Given currently strong product market, would you consider selling ships today to accelerate deleveraging to make sure any potential storm in 2020-2022 can be weathered, giving up operating leverage to guarantee solvency?

Which other current shipping CEOs do you admire and why?

Since STNG reported earnings, what has changed in the market? What are you forward expectations? Do you think that the recent rate spike for product tankers has increased oil producers’ willingness to pay higher TC rates? Under what circumstances would you consider putting more ships on TC?

There are some people that know STNG well. Are there certain things that even they misunderstand about the company?

Does STNG have an investor relations department? Will STNG get active on Twitter again using @Scorpio_Tankers handle?

What is your perspective on the floating versus land-based storage situation both in the product and crude? EIA reports that a large portion, more than 30%, of the working storage capacity in the gulf coast. Why won’t liquids make its way onto land, but instead remain in storage on tankers? I’ve mostly seen the remaining capacity in land-based tanks explained away without going into much detail.  For example, I’ve heard that logistics prevent those tanks from being filled (e.g., pipeline capacity, conditions tank owners place on their tenants which forbids subleasing space that they have under long-term contract, or “the storage isn’t in the right places”) but no detailed illustration of why that’s true.  Can you paint a complete picture as to why the logistical issues just mentioned are really and truly binding?

If I am a merchant marine academy grad why do I want to work for Scorpio instead of Euronav? Does STNG have a generous and user friendly employee stock purchase or rewards plan?  

If STNG makes $3 per share in Q2 and $0.10 is paid in dividends, what percentage of remaining profit is used for deleveraging?

I hear more chatter about managing crews in this covid19 environment. How is STNG managing crew changes, shore leave, etc to address crew health and safety while minimizing labor disruption risk to operations.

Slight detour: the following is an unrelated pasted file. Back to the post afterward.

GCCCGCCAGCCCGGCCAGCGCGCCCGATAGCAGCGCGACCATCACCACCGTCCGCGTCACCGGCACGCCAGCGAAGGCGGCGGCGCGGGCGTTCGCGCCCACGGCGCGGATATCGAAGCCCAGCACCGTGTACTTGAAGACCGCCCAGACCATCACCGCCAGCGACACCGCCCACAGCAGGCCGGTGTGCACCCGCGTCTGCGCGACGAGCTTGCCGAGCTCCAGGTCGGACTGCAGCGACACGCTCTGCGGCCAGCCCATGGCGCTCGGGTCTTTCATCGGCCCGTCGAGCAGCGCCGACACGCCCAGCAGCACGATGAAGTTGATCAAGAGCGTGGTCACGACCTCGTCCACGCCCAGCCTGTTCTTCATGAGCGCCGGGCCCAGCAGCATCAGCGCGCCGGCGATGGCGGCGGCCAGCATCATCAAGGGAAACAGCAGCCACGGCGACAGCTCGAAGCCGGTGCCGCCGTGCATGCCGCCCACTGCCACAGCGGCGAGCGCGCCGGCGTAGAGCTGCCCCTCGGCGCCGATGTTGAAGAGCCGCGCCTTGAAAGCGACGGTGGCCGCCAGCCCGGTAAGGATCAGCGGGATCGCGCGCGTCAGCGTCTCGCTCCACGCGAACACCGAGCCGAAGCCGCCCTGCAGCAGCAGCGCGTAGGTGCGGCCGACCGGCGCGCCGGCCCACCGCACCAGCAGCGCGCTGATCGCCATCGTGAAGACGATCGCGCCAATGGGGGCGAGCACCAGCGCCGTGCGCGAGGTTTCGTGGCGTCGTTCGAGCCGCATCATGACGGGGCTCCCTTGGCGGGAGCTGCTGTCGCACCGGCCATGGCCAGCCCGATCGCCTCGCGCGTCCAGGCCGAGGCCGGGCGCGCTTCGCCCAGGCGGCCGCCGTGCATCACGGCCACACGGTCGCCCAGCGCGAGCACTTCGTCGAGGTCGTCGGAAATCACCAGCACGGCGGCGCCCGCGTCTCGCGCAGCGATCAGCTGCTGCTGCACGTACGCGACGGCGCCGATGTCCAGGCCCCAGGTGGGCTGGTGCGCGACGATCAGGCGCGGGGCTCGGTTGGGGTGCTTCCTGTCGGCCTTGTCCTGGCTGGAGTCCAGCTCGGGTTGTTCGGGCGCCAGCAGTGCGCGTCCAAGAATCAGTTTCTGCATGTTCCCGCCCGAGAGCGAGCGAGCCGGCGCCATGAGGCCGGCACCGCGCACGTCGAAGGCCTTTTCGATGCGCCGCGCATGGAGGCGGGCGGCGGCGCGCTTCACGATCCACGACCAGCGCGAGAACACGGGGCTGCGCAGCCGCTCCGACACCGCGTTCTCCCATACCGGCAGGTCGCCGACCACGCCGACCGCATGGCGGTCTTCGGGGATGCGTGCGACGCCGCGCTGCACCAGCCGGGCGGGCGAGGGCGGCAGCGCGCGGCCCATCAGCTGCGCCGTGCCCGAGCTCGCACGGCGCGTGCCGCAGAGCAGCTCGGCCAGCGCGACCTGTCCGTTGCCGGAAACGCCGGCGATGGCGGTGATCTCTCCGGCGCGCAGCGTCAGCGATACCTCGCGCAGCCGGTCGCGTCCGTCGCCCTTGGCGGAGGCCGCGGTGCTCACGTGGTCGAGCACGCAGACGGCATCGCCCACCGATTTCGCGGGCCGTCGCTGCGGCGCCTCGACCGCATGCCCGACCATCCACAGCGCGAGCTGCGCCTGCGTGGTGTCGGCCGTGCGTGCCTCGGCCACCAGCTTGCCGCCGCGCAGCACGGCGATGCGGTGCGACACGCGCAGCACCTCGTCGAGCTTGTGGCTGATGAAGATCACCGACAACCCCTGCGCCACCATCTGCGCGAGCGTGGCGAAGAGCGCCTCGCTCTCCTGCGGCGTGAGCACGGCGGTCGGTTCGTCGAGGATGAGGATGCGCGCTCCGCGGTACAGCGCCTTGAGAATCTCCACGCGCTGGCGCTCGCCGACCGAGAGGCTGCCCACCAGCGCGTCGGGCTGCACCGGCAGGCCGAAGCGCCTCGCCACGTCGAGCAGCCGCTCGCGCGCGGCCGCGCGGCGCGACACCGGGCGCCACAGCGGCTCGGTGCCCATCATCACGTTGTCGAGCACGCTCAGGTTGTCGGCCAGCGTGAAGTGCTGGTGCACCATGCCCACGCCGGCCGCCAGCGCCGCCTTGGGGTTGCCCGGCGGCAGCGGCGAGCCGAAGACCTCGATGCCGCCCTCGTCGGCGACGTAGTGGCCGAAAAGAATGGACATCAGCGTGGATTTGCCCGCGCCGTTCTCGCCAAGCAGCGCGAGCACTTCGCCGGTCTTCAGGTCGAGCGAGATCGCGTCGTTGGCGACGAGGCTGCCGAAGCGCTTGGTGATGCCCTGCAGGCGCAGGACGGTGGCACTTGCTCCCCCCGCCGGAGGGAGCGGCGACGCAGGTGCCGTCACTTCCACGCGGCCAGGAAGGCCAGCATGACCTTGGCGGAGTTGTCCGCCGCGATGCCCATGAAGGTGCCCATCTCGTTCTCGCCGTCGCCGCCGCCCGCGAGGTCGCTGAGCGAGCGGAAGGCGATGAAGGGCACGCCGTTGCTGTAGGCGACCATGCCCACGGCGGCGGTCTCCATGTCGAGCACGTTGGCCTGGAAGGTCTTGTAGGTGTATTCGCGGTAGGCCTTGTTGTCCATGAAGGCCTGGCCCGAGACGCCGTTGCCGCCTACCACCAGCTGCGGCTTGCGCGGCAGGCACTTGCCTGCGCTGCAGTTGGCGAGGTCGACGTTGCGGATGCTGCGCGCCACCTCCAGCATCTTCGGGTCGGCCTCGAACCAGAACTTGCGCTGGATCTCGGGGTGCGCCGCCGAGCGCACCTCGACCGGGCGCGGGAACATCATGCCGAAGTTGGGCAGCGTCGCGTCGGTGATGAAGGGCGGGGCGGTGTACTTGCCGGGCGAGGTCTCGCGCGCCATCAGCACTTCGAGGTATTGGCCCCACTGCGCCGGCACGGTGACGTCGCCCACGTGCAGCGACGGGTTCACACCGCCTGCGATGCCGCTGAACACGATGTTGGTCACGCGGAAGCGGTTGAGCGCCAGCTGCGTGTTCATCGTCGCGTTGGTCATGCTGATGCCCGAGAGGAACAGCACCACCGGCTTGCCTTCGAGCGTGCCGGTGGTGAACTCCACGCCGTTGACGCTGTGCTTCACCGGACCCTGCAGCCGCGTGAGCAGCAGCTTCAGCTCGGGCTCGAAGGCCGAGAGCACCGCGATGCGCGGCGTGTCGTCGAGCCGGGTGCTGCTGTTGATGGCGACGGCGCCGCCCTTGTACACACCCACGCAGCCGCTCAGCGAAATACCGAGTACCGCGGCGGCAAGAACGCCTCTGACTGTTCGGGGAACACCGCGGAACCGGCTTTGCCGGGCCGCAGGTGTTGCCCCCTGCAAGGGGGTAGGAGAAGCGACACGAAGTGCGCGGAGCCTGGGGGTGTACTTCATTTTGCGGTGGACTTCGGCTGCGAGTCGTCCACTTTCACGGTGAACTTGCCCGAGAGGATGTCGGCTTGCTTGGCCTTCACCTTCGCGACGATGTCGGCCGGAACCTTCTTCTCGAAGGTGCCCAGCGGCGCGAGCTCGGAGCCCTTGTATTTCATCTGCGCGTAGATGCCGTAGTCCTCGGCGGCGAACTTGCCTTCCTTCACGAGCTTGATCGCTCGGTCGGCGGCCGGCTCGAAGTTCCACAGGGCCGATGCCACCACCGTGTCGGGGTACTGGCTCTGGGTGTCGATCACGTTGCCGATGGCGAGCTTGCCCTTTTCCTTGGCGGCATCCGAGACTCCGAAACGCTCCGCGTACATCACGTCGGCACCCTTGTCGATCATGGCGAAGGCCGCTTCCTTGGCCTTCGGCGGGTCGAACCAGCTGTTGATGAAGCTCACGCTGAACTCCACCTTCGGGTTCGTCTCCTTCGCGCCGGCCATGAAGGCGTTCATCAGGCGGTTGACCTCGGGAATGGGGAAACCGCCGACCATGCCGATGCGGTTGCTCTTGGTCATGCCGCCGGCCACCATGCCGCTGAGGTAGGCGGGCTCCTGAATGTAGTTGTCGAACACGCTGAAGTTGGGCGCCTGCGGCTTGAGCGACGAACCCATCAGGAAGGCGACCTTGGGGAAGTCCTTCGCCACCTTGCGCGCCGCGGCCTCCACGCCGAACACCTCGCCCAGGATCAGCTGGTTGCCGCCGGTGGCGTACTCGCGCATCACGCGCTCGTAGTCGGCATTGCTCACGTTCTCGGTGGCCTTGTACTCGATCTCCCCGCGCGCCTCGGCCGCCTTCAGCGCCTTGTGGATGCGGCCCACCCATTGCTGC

You traded call option on STNG in the past. This is problematic because it creates distrust among shareholders. One of the reasons is because there is no transparency as to when you sell them. Would you consider restricting your trading in STNG securities to only common stock purchased or sold in the open market with public announcement on each purchase or sale?

When are the 2 refineries in the middle east coming online and how does this help STNG?

With reduced oil demand, if there is a change in product mix (i.e. less jet fuel, more gasoline) what impact does this have?

Another question. Given the large discount to NAV, will Scorpio adopt an approach like Okeanis (https://twitter.com/OriginalBraila/status/1261556725775314945) where Scorpio could periodically sell tankers to repurchase shares with the net (after debt paydown) proceeds? This could unlock significant value for shareholders as it would arbitrage the delta between vessel values and share price.

Given the significant discount to NAV and leverage levels, can the company cancel its dividend and instead use those funds for debt paydown (and/or share buybacks)?

Significant amounts of fees are currently being paid to related parties; to help instill trust in the company, will the company explore re-negotiating or canceling entirely the fees paid by the company under Related Party Transactions (going instead with better priced independent third parties or reduced fees going to related parties)?

On the earnings call, the company did not seem to commit to a leverage level and instead said it would look to the market to determine this. Given the market’s reaction and the resulting share price, can the company consider communicating a specific target reduced leverage level and driving aggressively towards that level?

https://classicvalueinvestors.com/2020/04/14/how-to-profit-from-the-coronavirus-recession/
https://classicvalueinvestors.com/2015/12/15/gold-production-from-beginning-to-end-2/

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About Mariusz Skonieczny

Mariusz Skonieczny is the founder of Classic Value Investors.